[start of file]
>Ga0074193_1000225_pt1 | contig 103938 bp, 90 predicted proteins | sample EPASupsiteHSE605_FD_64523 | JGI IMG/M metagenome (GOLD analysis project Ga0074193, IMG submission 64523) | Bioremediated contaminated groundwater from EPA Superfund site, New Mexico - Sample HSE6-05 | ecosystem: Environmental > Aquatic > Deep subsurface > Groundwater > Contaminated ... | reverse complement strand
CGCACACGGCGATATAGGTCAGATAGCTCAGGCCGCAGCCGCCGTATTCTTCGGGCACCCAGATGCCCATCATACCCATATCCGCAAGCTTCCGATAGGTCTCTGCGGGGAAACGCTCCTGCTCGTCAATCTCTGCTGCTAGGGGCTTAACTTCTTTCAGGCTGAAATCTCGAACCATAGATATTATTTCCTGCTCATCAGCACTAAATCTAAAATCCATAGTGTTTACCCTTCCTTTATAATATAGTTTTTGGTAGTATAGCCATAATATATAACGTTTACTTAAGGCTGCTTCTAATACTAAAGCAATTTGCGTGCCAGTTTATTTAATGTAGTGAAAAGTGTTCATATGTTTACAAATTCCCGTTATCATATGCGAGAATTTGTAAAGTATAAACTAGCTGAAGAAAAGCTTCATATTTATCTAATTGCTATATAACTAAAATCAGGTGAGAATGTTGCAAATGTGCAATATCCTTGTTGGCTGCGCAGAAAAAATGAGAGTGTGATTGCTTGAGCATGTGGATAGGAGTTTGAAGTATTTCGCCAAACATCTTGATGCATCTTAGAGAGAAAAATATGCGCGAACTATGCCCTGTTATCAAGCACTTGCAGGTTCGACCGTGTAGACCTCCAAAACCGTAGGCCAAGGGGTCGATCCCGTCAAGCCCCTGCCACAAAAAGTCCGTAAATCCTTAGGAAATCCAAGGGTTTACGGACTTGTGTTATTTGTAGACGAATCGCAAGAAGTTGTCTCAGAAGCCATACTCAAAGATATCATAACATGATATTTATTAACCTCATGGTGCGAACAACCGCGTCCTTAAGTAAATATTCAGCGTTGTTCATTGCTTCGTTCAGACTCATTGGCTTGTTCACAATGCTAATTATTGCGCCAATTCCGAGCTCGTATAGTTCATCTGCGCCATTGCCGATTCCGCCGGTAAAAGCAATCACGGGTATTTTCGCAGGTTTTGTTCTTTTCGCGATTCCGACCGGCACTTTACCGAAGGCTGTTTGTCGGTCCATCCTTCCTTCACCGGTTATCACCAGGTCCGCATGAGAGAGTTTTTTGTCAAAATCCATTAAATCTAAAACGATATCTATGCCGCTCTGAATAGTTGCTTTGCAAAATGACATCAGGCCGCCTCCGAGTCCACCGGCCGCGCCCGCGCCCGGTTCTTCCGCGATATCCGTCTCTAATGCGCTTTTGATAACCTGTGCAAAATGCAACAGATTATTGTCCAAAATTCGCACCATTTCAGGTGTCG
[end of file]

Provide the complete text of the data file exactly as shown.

>Ga0074193_1000225_pt1 | contig 103938 bp, 90 predicted proteins | sample EPASupsiteHSE605_FD_64523 | JGI IMG/M metagenome (GOLD analysis project Ga0074193, IMG submission 64523) | Bioremediated contaminated groundwater from EPA Superfund site, New Mexico - Sample HSE6-05 | ecosystem: Environmental > Aquatic > Deep subsurface > Groundwater > Contaminated ... | reverse complement strand
CGCACACGGCGATATAGGTCAGATAGCTCAGGCCGCAGCCGCCGTATTCTTCGGGCACCCAGATGCCCATCATACCCATATCCGCAAGCTTCCGATAGGTCTCTGCGGGGAAACGCTCCTGCTCGTCAATCTCTGCTGCTAGGGGCTTAACTTCTTTCAGGCTGAAATCTCGAACCATAGATATTATTTCCTGCTCATCAGCACTAAATCTAAAATCCATAGTGTTTACCCTTCCTTTATAATATAGTTTTTGGTAGTATAGCCATAATATATAACGTTTACTTAAGGCTGCTTCTAATACTAAAGCAATTTGCGTGCCAGTTTATTTAATGTAGTGAAAAGTGTTCATATGTTTACAAATTCCCGTTATCATATGCGAGAATTTGTAAAGTATAAACTAGCTGAAGAAAAGCTTCATATTTATCTAATTGCTATATAACTAAAATCAGGTGAGAATGTTGCAAATGTGCAATATCCTTGTTGGCTGCGCAGAAAAAATGAGAGTGTGATTGCTTGAGCATGTGGATAGGAGTTTGAAGTATTTCGCCAAACATCTTGATGCATCTTAGAGAGAAAAATATGCGCGAACTATGCCCTGTTATCAAGCACTTGCAGGTTCGACCGTGTAGACCTCCAAAACCGTAGGCCAAGGGGTCGATCCCGTCAAGCCCCTGCCACAAAAAGTCCGTAAATCCTTAGGAAATCCAAGGGTTTACGGACTTGTGTTATTTGTAGACGAATCGCAAGAAGTTGTCTCAGAAGCCATACTCAAAGATATCATAACATGATATTTATTAACCTCATGGTGCGAACAACCGCGTCCTTAAGTAAATATTCAGCGTTGTTCATTGCTTCGTTCAGACTCATTGGCTTGTTCACAATGCTAATTATTGCGCCAATTCCGAGCTCGTATAGTTCATCTGCGCCATTGCCGATTCCGCCGGTAAAAGCAATCACGGGTATTTTCGCAGGTTTTGTTCTTTTCGCGATTCCGACCGGCACTTTACCGAAGGCTGTTTGTCGGTCCATCCTTCCTTCACCGGTTATCACCAGGTCCGCATGAGAGAGTTTTTTGTCAAAATCCATTAAATCTAAAACGATATCTATGCCGCTCTGAATAGTTGCTTTGCAAAATGACATCAGGCCGCCTCCGAGTCCACCGGCCGCGCCCGCGCCCGGTTCTTCCGCGATATCCGTCTCTAATGCGCTTTTGATAACCTGTGCAAAATGCAACAGATTATTGTCCAAAATTCGCACCATTTCAGGTGTCG